Driving this trend towards scalability and flexibility is the continuous need for IS managers to increase connectivity and portability of applications and build systems that interoperate while still demonstrating the business value of a major technology investment to corporate management. IS and non-IS managers alike can be frustrated at the cost and complexity of the task when it comes to the daunting task of turning data assets into real information

“What we are seeing now is that information can be available to anyone, anytime, anywhere. The real trick is going forward and learning how to pull out the knowledge from the scads of information that’s out there in all of its various formats…corporate databases, slide presentations, Excel spreadsheets… To be able to extract information and present it in a uniform capability is something we excel at,” said Geno P. Tolari, executive VP and COO of Sterling Software. “We have end-to-end capability in that process, because we also have the tools to make sure that the information is accurate and secure, along with backup and storage management capabilities.”

Tolari said that the development of e-commerce is having more of an impact on business than any technology since the telephone. “All of these organizations now are trying to embrace the Internet as a method for doing their business electronically. We offer the tools to enable and integrate mission-critical applications for businesses in an e-based environment, and we also have the systems management capability to ensure that those applications are up and available 24 hours a day,” he said.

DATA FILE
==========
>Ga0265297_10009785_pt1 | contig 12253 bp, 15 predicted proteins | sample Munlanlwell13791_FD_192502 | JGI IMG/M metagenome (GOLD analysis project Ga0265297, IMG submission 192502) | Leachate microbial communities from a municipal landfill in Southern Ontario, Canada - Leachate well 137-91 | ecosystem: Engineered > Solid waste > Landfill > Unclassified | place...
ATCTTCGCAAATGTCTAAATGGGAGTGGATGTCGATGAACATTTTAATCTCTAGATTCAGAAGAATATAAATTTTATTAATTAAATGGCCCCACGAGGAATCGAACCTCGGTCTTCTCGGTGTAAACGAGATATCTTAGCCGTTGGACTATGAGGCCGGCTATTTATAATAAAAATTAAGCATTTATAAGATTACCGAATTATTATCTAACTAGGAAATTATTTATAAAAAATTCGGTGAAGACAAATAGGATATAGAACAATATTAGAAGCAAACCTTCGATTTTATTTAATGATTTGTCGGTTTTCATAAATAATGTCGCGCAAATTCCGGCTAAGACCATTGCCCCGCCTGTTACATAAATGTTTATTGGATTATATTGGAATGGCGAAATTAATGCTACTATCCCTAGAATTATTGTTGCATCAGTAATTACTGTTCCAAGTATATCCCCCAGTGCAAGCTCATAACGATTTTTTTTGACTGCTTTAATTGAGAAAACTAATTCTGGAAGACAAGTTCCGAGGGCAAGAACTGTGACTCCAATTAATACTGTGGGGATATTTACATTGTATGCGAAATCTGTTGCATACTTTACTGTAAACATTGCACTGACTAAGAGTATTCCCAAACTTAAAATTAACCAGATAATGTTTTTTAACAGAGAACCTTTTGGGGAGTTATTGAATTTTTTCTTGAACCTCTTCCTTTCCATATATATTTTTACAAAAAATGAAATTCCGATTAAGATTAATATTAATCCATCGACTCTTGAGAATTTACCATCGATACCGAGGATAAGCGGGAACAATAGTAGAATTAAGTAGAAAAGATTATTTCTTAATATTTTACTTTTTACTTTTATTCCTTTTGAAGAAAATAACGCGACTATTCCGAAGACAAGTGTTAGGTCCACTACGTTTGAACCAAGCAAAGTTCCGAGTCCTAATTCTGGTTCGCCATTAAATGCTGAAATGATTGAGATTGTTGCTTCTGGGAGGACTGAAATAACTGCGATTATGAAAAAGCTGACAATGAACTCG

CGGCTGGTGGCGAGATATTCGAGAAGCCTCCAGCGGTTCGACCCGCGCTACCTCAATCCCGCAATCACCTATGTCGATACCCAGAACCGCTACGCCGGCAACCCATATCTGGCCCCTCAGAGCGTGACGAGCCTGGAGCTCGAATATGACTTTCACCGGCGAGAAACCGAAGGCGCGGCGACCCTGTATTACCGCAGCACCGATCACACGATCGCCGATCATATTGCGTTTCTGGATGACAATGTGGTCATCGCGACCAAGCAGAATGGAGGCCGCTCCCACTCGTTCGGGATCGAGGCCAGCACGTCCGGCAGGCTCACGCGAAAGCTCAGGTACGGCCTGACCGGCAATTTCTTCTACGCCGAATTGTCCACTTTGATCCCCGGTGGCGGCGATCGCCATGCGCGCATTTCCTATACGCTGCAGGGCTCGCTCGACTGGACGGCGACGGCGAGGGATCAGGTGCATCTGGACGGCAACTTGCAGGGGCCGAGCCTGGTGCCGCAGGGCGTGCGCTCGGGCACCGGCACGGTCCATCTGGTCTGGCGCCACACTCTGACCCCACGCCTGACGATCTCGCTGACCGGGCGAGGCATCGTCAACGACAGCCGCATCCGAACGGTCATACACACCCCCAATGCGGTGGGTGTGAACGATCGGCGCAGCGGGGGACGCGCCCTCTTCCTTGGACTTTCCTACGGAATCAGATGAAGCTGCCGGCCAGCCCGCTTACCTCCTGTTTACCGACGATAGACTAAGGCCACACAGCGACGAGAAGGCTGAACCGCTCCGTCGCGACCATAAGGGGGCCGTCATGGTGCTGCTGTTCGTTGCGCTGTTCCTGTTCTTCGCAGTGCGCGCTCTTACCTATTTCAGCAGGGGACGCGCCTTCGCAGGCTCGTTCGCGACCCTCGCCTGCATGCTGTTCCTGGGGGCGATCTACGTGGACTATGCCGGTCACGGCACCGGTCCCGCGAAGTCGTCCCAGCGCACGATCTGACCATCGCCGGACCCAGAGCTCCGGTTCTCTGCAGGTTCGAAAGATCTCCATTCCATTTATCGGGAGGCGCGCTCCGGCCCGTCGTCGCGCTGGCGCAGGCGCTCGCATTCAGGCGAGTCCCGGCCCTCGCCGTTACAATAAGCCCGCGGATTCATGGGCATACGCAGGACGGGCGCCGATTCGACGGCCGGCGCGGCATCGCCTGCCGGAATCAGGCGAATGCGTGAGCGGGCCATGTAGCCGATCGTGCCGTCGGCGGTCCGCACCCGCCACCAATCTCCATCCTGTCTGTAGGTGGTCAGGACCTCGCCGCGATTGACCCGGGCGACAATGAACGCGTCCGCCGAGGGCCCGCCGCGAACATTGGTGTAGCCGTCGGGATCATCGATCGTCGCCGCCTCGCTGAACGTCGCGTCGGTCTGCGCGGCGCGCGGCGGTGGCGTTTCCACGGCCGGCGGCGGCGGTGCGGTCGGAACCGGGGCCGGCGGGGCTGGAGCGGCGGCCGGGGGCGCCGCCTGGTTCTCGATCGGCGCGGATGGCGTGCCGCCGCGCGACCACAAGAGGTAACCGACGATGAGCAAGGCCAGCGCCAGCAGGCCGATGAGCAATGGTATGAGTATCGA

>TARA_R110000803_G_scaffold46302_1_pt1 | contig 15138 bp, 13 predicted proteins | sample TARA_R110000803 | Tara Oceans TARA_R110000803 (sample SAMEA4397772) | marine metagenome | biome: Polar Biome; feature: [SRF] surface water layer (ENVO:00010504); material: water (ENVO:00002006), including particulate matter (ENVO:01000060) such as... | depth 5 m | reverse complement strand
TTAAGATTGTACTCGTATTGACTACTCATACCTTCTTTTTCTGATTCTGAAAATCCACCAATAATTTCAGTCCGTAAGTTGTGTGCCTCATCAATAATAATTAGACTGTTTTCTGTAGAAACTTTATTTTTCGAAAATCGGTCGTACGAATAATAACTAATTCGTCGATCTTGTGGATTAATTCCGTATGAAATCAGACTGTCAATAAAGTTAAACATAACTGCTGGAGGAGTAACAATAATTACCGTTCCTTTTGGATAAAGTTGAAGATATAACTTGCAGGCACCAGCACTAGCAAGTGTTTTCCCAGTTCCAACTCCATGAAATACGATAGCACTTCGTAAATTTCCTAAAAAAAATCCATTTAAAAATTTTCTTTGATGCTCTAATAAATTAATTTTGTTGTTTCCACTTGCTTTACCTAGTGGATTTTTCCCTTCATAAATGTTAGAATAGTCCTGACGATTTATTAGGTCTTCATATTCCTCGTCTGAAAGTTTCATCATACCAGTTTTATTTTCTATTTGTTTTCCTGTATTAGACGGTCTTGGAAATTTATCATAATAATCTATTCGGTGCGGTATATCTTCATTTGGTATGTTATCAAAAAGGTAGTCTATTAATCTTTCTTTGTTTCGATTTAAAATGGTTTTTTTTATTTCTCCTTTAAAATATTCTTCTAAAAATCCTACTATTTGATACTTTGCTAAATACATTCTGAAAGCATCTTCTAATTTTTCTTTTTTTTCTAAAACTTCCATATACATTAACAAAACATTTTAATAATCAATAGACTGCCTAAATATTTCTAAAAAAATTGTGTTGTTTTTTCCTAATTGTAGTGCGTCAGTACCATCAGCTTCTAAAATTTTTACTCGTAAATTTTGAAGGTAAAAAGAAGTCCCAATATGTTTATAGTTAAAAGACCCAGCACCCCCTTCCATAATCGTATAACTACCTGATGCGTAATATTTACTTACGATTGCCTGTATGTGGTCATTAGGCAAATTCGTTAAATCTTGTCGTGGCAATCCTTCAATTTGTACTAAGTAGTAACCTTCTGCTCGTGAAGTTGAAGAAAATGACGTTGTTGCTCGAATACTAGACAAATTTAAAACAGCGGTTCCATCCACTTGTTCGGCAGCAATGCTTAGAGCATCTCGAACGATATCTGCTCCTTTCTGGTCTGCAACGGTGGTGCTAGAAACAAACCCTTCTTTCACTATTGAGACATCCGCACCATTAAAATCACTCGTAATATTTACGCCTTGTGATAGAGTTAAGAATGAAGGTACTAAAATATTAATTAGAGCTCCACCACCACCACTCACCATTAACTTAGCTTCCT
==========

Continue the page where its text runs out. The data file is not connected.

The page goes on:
Some industry observers agree that Sterling’s migration to web-enabled applications makes sense. “I think those applications are a critical area for them to be focusing on, and their COOL product line addresses the need for development of the enterprise e-based solutions,” said Carl Sutherland, president of Corprasoft, which develops productivity software solutions for legal departments. One of Sterling’s flagship lines, Sterling’s COOL products offer solutions in component-based development as well as the enterprise application development tools market.

“We’re the vendor of choice today for enterprise-scale or very high-end applications…Component-based development (CBD) is the choice of the future in application development, along with integration. As companies continue to consolidate, acquire,and merge, they need the state-of-the-art tools to integrate their legacy systems and applications,” said Tolari. “We’re a leader in that area.”